Daniel Bachman Credit: Greta Svalberg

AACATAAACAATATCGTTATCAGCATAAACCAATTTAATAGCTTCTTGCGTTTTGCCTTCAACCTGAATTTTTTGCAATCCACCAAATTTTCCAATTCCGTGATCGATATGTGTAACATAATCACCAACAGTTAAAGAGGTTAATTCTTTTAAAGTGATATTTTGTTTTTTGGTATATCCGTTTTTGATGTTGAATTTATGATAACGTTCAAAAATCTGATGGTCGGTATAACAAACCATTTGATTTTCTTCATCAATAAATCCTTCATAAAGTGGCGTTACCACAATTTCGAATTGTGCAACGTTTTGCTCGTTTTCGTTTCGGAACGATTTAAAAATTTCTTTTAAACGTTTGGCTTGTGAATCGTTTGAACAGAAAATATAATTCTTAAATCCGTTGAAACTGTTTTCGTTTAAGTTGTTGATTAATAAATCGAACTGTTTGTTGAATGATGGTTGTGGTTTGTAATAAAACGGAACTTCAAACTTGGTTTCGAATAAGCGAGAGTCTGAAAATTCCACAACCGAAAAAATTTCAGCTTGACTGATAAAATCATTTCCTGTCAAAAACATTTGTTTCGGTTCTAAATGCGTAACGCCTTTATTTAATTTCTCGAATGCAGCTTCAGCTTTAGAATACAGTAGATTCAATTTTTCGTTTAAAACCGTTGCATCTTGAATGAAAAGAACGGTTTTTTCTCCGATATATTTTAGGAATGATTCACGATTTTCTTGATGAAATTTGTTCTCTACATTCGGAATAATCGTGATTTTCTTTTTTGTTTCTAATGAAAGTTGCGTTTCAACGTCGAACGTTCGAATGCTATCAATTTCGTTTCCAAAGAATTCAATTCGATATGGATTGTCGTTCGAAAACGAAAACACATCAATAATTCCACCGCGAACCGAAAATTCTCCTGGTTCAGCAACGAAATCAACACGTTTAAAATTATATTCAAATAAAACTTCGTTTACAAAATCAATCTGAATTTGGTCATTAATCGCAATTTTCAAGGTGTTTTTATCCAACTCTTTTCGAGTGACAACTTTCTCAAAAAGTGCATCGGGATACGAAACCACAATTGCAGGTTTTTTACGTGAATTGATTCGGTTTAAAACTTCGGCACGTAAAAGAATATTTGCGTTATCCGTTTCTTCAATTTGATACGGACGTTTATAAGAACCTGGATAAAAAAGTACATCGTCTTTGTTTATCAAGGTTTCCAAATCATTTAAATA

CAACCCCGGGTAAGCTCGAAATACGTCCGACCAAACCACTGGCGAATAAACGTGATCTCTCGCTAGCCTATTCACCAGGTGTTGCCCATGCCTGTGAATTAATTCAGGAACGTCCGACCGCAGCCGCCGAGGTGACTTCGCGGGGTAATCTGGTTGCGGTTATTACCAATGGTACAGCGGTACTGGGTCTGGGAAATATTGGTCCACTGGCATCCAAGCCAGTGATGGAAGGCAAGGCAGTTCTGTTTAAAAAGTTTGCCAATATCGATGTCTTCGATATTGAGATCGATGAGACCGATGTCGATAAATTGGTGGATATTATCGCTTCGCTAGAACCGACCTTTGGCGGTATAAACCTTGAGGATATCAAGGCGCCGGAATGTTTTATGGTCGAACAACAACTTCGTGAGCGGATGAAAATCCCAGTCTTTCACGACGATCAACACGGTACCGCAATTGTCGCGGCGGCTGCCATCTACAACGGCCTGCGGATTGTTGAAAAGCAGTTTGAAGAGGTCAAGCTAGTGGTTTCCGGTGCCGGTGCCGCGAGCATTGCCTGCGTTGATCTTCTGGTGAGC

Virginia guitarist Daniel Bachman regularly demonstrates curiosity and practice outside of the hazy contours of the American Primitive style of acoustic guitar made famous by John Fahey. While those excursions have been limited and discreet—and he’s generally veered back to his comfort zone—they’ve neverthless indicated his admirably restless creative streak. He dives in completely on his dazzling new double album The Morning Star (Three Lobed), masterfully complementing his stellar guitar work with an array of sounds including mesmerizing drones and environmental presences that together foster a turbulent kind of meditation. The side-long opener, “Invocation,” does exactly what its title promises, weaving resonant singing bells, recordings of AM radio, harmonium, guitar, and fiddle drones (played by guest Forrest Marquise) into a visceral blend that intensifies as it goes on. The piece doesn’t so much move from one point to another as take stock from a single spot, continuously exploring a matrix of gritty sounds formed by an ever-shifting balance of elements. Though that description might suggest the music is dry, I’ve been sucked into its sonic cauldron with every listen. On “Sycamore City,” Bachman’s crisp, propulsive picking is submerged within the buzz of cicadas and passing traffic. “Car” bypasses guitar altogether, serving up a noisy, abrasive organ drone with snippets of raving radio evangelists; it seems to be signaling some kind of ominous portent, especially with its abrupt ending. That’s followed by “Song for Setting Sun III,” a solo guitar piece that might pass as a benediction for the planet; its tender, resonant articulation is a thing of pure humanity, but the sound of a wailing siren from a passing vehicle, left in deliberately, lends it an ominous air. The Morning Star is far and away Bachman’s most ambitious effort yet, and it certainly suggests there’s more ambition to come.   v